April 15, 2020 By College Ave Student Loans
How to Pay for Medical School
Pursuing a medical profession is something you’ve always dreamed of, but you’re worried about the costs associated with medical school. Don’t worry, you’re not alone. If you’re interested in one of the many medical professions, we’ll help you better understand what costs to expect and how to pay for medical school.
As of 2019-2020, the average cost for medical school students is $32,520 (in-state, public school) and $56,001 (out-of-state, public school) per year. And that’s just tuition – you still have to pay for room and board, transportation and other school-related expenses.
The median debt for medical school in 2019 was around $200,000. And as many as 73% of graduates have some sort of medical school debt according to a report from the Association of American Medical Colleges (AAMC).
Let’s learn a little more about how you can harness all the resources available to you to help pay for medical school.
Learn more about how much it costs to go to medical school.
9 Ways to Pay for Medical School
In figuring out how to pay for medical school, you will need to understand all the different options available to you. Some will be reminiscent of how you looked for aid as an undergrad but pay attention because there are more than a few options that are specific to paying for medical school.
1. Reach Out to Financial Aid Officers (And Do it Early)
Getting accurate and relevant financial aid advice is crucial before your time in medical school. Reach out to the financial aid officers, pre-health advisors or current medical students or residents at the programs you’re applying to, so you can ask them direct questions about how to pay for med school.
Here are several questions to consider asking:
- What is the full cost of attendance at their school? There are more costs involved in medical school than tuition, fees, and room and board. Be sure to find out if there are other expected costs to your MD program.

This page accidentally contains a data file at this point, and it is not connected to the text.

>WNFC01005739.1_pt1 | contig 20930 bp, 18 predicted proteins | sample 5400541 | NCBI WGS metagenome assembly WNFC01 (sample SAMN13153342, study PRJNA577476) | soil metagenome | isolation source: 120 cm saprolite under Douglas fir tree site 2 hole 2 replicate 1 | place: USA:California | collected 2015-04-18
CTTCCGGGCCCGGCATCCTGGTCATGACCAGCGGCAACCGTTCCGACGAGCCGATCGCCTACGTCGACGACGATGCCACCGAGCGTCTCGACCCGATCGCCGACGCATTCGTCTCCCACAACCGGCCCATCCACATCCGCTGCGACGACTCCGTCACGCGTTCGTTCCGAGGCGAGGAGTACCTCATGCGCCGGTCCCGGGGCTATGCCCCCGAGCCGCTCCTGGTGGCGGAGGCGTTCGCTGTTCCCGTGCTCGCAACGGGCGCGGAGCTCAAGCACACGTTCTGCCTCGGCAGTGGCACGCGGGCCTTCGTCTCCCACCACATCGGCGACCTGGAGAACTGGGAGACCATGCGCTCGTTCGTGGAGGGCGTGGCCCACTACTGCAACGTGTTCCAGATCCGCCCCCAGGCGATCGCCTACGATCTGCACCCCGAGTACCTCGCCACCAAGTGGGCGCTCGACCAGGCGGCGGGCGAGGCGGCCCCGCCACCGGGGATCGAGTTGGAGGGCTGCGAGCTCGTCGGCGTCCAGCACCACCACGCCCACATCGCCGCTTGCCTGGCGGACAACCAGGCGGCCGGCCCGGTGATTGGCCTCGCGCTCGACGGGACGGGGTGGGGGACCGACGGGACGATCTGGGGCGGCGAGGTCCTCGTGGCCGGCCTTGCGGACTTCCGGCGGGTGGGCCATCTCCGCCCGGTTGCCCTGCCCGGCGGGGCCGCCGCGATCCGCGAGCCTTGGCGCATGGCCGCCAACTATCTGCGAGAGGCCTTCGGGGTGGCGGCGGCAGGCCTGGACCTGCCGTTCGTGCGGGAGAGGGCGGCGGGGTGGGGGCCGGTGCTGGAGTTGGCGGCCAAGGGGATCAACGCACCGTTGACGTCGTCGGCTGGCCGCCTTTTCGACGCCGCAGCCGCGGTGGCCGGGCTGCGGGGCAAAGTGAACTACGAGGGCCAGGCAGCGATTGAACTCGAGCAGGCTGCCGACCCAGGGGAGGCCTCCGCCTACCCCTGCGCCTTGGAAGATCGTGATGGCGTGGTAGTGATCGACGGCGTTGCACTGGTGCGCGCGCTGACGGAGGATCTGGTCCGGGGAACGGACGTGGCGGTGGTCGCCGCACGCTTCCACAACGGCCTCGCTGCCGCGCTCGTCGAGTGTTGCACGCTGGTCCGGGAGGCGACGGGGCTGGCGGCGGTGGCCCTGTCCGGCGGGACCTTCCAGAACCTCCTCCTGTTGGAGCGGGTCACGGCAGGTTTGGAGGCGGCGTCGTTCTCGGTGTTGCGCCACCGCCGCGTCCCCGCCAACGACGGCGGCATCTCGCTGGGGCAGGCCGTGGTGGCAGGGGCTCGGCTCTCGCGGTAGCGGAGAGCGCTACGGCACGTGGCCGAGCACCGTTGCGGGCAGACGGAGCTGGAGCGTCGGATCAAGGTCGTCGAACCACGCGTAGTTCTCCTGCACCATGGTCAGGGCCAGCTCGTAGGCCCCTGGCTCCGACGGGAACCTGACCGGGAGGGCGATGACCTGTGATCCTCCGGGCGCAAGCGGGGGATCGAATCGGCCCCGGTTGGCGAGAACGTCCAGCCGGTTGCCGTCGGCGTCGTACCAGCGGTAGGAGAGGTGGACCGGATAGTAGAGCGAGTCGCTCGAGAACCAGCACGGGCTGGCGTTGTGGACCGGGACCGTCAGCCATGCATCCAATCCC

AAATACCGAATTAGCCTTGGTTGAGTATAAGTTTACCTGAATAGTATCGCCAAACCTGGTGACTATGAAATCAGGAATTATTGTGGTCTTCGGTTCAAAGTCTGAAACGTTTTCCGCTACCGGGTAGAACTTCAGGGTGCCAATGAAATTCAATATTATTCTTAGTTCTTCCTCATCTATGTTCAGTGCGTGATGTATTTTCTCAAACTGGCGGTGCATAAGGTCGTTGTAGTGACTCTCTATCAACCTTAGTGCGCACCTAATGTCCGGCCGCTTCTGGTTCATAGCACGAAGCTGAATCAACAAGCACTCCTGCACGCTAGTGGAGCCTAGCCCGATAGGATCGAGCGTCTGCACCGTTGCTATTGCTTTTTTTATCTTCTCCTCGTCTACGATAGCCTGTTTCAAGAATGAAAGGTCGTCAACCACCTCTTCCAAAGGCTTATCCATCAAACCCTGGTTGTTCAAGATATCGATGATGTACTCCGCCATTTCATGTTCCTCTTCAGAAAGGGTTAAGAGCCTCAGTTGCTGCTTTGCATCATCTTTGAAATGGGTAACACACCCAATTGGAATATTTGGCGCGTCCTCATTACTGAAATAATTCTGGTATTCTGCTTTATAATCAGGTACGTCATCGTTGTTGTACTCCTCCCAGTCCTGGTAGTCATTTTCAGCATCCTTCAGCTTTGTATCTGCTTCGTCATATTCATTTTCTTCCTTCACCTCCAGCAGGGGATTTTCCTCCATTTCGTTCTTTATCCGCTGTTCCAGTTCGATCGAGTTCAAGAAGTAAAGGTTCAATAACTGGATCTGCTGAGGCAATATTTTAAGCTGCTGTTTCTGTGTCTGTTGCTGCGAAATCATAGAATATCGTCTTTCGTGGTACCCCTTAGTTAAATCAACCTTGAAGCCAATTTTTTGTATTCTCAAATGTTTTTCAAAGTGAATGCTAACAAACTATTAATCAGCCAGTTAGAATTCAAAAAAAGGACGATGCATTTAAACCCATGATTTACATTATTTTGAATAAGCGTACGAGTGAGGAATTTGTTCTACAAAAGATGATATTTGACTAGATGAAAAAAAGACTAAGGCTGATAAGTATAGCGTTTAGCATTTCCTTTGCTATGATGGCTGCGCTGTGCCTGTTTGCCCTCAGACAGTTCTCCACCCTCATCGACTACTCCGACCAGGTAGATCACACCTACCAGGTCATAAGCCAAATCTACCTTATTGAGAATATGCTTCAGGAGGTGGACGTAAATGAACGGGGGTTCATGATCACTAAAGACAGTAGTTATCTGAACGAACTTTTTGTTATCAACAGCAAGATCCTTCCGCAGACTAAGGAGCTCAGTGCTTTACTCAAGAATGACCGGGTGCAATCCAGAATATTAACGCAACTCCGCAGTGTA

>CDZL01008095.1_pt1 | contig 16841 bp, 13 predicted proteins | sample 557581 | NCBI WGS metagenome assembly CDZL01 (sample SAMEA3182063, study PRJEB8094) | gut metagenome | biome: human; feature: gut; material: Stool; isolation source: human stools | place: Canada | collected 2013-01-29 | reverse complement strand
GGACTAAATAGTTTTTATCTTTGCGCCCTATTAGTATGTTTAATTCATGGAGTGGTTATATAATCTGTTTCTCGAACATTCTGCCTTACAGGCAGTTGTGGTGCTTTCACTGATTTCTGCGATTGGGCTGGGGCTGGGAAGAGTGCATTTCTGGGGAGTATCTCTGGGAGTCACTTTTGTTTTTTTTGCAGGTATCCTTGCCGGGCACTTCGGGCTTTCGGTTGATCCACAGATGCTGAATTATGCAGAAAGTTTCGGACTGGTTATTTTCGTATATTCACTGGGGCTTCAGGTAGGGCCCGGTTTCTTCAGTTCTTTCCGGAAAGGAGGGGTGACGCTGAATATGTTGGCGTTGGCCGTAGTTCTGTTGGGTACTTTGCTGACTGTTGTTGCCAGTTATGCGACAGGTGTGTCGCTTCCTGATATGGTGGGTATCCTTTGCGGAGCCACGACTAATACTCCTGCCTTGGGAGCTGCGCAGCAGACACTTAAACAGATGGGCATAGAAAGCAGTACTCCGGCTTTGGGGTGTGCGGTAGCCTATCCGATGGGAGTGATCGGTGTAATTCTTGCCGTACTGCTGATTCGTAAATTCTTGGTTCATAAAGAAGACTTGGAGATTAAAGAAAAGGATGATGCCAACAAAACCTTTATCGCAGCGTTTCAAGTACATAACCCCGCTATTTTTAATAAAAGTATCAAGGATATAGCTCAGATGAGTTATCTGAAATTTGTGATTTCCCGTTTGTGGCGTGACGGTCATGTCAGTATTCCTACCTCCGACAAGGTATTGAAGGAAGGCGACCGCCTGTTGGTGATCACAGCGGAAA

- Do they know about institutional or local scholarships or grants? Some schools offer their own forms of gift aid or may be aware of less-publicized local opportunities.
- Do they have their own institutional loans? Some schools have their own loan programs.
- What is the average amount of debt for their students? Knowing where other students stand can help you gauge your own level of debt.
- Is a supplemental financial aid application required at their school? Some schools will automatically consider you for need-based aid. But not all.
- Do they require parental information for you to get a financial aid award package? Even if you are considered an independent on an application for federal loans, some schools require parental information to be considered for additional aid provided by the school.
- Are their scholarships for one year or more? Some medical schools will renew scholarships annually or each semester.
2. Look for Other Sources of Free Money for Aspiring Doctors
You’re not limited to sources that are designed just for pre-med or medical school students. You can also apply to general graduate school scholarships and grants.
Fellowships are a good option for doctors who wish to become highly specialized. If you’ve already completed your first four years of med school and your residency, a medical fellowship can fund further training within your medical specialty.
There’s a small but growing trend of free medical schools. For example, in 2018, The New York University School of Medicine announced that it would offer free tuition starting in the 2020-2021 school year. Weill Cornell Medicine School launched a debt-free medical school to qualifying students in the fall of 2019. And starting in the 2019-2020 academic year, Washington University School of Medicine in St. Louis allowed as many as half of its medical students to attend tuition-free.
3. Apply for Federal Aid Using the FAFSA
Medical school students should fill out the Free Application for Federal Student Aid (FAFSA), as soon as it becomes available every October.
Filling out an application can help you qualify for federal aid such as work-study, scholarships, and gift aid from your state or school. Plus, there are loan options you might qualify for: